The Wall Street Journal reports:
"What we're proposing is a tax reform, it's not a tax cut," a Romney campaign staffer said.
The anonymous staffer is doubtless taking his cues from the candidate himself. But it does crystallize how poorly the Romney message is being crafted. Even if Romney proposes to keep tax rates the same, that would be a tax cut compared to both current law, under which taxes are scheduled to increase dramatically because of the expiration of existing tax cuts (the payroll tax holiday, the extension of the Bush tax cuts won after Republicans won the House in 2010), and compared to President Obama's plans to increase taxes. But he's not proposing to keep rates the same; he's proposing to reduce them by 20%. Yet he still won't describe that as a tax cut.
It's enough to make a voter think that Mr. Romney actually doesn't plan to cut taxes. Because if a candidate did plan to cut taxes, he'd tell voters about it, because voters like it when they get to keep more of their own money. What Mr. Romney's tax platform is instead is a promise of tax reform in which the candidate doesn't spell out the details of the reform. Herman Cain had the 9-9-9 plan. Gary Johnson has the Fair Tax. Mitt Romney is running as a tax reformer who won't say what the tax reform is except that he's going to reduce deductions for higher-income tax payers (he won't say exactly which ones or how much he would reduce them) while giving middle-income taxpayers a "little" break.
If Mr. Romney loses, this is going to be a big part of the reason why. And if I seem critical of Mr. Romney, it's not because I'm pleased with the current president. I'm not. But with America $16 trillion in debt, 47 million Americans on food stamps, unemployment above 8%, and an American ambassador being murdered by terrorists overseas with impunity, the alternative to the failed incumbent should be leading in the polls, not even or trailing.
I understand the outlines of the dialogue about this sort of thing within the Republican camp. Tax-cut advocates say, "You've got to run as a tax-cutter. Every successful Republican presidential candidate, from Reagan to George W. Bush, has run as a tax cutter. The ones who lost were George H.W. Bush, who raised taxes, Bob Dole, who was never much of a supply-side tax cutter, and John McCain, who had criticized George W. Bush for wanting to cut taxes too much." The counterargument is something like, "Yeah, but that was then, and this is now. Times change. We now have a trillion dollar a year deficit and a $16 trillion national debt. We need the tax revenue to dig us out of those holes. If you promise to cut taxes, voters aren't going to believe you, because they know about the deficit and debt problems. The rich voters who pay a lot of taxes and who vote their economic interests are already going to vote for you because they know Obama is going to raise their taxes even more than you are. You don't need to worry about them. The poor voters who don't pay much federal taxes already and get a lot of government benefits are going to vote for Obama and aren't going to be swayed by any promises of federal tax cuts. So instead of promising an overall tax cut, just promise a tax 'reform' that will shift the burden around a bit to favor those middle-to-upper-middle-class suburban swing voters who backed Obama the last time but if they vote for you this time could win you the election."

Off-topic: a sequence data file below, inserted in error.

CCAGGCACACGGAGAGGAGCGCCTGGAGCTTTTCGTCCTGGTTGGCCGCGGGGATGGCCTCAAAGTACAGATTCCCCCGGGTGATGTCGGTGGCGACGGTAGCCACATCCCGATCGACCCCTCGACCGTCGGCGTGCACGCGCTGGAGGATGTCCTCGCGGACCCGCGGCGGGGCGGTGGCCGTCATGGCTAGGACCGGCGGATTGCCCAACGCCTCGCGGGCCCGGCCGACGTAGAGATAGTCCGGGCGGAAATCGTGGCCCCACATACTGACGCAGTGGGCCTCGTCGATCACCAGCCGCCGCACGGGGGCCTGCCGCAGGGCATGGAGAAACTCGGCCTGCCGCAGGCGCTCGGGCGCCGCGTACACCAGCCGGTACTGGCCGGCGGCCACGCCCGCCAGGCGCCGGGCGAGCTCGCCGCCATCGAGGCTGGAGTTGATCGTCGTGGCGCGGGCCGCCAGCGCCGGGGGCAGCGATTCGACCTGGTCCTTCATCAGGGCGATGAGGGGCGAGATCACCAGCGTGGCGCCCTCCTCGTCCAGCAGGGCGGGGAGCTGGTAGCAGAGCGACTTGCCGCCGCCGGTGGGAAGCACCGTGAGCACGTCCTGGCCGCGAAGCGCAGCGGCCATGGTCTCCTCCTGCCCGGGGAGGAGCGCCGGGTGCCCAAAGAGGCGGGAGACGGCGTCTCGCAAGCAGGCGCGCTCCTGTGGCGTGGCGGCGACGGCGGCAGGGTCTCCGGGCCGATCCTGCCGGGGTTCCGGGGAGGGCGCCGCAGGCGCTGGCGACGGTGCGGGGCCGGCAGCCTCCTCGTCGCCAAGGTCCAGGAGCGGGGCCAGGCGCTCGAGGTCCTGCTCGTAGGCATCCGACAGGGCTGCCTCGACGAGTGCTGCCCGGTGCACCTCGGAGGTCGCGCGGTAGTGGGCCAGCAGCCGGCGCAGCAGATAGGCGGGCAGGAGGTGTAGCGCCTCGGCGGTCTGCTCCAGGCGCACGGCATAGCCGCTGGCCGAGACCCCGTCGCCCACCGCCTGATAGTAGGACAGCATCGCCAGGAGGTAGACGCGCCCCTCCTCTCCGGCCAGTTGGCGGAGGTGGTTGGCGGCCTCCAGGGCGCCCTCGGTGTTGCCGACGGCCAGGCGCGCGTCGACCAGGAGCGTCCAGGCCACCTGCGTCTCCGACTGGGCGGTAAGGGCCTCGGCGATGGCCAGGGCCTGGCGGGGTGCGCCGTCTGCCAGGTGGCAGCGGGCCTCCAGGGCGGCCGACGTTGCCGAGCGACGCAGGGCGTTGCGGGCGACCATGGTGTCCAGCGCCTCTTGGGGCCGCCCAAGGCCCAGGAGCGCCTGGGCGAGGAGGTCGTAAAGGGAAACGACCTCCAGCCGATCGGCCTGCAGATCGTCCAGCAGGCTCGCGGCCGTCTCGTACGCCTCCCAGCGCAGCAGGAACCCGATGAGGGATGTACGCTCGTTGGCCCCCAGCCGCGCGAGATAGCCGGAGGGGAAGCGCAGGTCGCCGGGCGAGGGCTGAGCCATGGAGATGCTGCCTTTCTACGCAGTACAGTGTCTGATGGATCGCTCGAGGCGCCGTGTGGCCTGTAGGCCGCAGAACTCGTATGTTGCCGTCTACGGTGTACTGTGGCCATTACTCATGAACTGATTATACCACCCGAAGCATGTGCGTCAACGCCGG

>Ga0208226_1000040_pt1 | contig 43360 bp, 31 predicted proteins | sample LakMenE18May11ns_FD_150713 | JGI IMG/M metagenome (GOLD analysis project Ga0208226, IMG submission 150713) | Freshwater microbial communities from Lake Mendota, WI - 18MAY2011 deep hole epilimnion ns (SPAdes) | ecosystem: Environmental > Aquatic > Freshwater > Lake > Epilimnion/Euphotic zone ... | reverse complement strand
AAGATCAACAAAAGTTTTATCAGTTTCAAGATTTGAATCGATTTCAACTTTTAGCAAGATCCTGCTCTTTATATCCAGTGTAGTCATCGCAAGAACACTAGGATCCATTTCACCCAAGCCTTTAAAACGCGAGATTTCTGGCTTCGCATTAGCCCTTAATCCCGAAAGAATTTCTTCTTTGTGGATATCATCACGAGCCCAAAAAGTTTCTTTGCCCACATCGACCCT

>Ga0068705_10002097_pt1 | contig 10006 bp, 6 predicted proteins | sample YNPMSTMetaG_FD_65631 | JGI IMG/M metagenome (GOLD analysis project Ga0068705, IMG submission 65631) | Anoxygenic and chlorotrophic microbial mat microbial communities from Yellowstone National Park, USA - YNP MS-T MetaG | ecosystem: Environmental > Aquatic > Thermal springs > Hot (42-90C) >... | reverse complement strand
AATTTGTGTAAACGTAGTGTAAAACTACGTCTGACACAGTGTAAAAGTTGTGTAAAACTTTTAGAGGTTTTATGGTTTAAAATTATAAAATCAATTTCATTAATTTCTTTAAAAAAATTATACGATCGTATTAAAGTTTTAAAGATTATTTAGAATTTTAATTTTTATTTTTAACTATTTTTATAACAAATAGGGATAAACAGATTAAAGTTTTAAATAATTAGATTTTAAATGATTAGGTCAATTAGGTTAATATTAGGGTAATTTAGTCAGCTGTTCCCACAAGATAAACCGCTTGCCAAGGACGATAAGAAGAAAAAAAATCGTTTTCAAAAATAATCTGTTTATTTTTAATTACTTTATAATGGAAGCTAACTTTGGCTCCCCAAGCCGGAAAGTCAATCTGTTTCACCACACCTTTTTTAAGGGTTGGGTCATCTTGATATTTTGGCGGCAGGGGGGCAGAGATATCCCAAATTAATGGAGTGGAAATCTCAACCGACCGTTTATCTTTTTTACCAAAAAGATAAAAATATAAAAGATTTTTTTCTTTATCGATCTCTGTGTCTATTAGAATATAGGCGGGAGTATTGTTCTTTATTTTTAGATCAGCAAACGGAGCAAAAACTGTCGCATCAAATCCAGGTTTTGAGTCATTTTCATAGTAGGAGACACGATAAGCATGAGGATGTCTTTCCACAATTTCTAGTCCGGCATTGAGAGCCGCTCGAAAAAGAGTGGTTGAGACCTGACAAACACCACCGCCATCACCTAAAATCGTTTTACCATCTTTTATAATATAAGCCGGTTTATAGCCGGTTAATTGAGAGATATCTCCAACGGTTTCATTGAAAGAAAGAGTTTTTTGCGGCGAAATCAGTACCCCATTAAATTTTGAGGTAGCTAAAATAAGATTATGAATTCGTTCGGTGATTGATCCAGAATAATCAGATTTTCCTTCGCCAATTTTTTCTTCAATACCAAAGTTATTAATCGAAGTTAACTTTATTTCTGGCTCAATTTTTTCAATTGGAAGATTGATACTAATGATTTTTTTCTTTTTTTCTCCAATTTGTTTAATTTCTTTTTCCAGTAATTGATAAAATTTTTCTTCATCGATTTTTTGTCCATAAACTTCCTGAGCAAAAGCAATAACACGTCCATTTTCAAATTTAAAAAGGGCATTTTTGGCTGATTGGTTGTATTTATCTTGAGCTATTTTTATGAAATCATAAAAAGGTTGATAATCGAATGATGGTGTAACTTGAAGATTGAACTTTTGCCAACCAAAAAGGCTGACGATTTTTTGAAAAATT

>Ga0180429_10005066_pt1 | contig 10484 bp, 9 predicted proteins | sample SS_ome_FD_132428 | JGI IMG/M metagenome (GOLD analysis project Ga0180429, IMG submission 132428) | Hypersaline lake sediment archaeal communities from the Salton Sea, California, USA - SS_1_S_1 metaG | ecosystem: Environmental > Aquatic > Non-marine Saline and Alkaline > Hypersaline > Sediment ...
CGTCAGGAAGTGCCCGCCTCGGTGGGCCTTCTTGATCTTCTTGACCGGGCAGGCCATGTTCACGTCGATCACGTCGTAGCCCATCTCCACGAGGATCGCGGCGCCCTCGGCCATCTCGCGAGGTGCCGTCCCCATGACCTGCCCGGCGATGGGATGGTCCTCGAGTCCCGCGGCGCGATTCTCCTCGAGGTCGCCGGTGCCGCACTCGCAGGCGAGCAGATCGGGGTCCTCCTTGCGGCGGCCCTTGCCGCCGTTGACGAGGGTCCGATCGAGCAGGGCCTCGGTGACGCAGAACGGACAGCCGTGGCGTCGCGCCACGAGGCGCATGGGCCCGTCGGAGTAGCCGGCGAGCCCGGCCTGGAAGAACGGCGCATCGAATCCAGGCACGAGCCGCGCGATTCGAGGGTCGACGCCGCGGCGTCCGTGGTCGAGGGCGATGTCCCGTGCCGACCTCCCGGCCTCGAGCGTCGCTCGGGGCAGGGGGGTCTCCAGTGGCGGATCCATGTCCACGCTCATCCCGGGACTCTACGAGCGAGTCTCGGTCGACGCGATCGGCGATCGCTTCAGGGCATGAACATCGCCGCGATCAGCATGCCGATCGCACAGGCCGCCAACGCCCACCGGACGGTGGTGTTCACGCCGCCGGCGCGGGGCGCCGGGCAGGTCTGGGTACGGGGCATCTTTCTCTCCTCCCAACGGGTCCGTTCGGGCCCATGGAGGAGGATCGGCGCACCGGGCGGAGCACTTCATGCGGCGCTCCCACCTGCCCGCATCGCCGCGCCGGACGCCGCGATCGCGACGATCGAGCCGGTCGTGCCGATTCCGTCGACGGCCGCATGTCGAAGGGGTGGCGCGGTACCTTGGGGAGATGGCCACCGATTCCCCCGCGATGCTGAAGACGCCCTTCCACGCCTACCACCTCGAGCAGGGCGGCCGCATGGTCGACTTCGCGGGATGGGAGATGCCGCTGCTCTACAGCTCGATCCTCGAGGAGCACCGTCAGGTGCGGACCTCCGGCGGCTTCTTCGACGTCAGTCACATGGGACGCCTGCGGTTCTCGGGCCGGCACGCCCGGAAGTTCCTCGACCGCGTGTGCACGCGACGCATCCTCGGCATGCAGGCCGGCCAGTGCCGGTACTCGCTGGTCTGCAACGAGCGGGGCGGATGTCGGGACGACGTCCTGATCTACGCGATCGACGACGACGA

The tax-cut-advocates can reply, "Well, that's fine tactical political advice, but what about the underlying principle, that individuals can spend their own money better than the politicians and their lobbyist pals in Washington can, and that, beyond what's needed for a minimal effective government, people deserve to keep what they earn and own? That's one of your main points of contrast with President Obama, and by going vague or wan on this tax issue, you're blurring it."